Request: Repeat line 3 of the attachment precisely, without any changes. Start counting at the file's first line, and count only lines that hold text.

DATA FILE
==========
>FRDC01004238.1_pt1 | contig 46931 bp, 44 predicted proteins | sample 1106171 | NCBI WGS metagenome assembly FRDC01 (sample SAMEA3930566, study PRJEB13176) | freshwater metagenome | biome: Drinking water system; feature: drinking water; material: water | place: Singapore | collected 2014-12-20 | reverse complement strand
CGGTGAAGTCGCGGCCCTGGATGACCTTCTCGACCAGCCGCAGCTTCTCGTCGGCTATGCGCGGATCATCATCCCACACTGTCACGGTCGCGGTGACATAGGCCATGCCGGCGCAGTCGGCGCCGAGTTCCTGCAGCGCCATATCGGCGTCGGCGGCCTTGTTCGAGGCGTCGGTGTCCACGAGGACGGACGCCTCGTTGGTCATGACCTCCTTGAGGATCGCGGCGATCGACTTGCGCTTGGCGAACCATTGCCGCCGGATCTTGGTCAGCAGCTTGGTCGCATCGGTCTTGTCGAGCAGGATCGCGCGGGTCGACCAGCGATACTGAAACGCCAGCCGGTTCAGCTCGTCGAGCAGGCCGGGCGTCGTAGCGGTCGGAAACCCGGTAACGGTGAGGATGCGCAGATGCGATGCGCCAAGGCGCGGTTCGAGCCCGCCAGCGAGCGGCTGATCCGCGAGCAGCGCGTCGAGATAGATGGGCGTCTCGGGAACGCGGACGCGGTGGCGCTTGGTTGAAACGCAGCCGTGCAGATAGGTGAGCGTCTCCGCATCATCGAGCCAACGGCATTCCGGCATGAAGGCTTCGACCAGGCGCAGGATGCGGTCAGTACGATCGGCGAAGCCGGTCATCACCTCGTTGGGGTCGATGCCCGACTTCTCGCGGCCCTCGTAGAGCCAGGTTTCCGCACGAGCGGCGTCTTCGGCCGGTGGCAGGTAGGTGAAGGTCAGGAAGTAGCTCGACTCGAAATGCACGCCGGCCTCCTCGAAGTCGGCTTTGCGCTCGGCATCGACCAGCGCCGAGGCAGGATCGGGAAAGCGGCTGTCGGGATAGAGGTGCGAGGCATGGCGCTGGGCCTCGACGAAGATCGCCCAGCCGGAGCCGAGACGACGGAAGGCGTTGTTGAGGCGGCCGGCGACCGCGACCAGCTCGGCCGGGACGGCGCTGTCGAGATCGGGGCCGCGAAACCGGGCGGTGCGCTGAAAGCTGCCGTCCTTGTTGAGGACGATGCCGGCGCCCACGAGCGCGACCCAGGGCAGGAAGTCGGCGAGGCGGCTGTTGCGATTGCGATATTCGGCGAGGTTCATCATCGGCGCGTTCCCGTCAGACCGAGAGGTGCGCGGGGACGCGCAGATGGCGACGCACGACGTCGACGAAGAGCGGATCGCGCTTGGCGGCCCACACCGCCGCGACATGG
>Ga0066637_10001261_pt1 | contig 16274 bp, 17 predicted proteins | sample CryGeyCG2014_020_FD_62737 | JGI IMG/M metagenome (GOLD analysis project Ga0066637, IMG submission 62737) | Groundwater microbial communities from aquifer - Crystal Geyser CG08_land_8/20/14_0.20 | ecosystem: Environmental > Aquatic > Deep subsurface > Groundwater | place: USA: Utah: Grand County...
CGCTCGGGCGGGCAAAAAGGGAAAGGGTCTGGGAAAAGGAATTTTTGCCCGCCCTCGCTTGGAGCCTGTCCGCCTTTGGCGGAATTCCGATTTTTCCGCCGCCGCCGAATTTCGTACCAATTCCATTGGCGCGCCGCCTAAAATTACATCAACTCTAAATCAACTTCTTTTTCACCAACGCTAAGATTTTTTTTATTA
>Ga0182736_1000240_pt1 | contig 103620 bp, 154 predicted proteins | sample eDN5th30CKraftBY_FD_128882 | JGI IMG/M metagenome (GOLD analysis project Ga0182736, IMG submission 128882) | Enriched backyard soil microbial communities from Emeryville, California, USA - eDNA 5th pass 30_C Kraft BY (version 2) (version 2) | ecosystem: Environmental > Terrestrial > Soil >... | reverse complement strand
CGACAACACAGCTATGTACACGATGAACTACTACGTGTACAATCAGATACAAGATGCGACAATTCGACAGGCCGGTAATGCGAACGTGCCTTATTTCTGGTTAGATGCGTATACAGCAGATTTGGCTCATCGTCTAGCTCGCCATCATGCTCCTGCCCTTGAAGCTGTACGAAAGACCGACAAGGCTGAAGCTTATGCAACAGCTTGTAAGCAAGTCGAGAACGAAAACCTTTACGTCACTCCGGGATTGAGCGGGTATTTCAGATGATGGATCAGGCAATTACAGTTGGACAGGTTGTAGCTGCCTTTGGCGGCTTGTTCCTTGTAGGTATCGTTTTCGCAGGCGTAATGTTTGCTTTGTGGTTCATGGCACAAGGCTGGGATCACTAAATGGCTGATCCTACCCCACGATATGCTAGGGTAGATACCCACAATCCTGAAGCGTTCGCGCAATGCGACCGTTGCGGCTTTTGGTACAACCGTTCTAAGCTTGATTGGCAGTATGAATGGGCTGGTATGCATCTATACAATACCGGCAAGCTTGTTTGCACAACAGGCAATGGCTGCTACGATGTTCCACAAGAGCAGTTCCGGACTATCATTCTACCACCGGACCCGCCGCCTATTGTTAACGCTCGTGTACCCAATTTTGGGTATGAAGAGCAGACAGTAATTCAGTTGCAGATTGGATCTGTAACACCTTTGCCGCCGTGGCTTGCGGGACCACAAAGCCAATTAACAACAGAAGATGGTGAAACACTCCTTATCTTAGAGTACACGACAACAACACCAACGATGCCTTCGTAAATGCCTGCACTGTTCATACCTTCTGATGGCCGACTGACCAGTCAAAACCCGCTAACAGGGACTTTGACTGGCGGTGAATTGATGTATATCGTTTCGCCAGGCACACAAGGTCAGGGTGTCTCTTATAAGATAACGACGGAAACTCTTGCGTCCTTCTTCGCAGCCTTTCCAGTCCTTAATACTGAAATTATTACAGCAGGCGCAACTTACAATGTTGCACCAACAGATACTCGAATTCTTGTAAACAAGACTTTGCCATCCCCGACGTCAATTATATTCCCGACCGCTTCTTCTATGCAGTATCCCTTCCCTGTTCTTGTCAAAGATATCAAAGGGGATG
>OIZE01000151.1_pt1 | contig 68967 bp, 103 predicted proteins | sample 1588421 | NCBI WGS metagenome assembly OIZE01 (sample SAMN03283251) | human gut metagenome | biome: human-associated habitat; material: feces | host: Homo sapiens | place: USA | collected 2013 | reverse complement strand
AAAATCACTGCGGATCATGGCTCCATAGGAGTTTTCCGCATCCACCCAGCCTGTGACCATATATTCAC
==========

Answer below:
>Ga0066637_10001261_pt1 | contig 16274 bp, 17 predicted proteins | sample CryGeyCG2014_020_FD_62737 | JGI IMG/M metagenome (GOLD analysis project Ga0066637, IMG submission 62737) | Groundwater microbial communities from aquifer - Crystal Geyser CG08_land_8/20/14_0.20 | ecosystem: Environmental > Aquatic > Deep subsurface > Groundwater | place: USA: Utah: Grand County...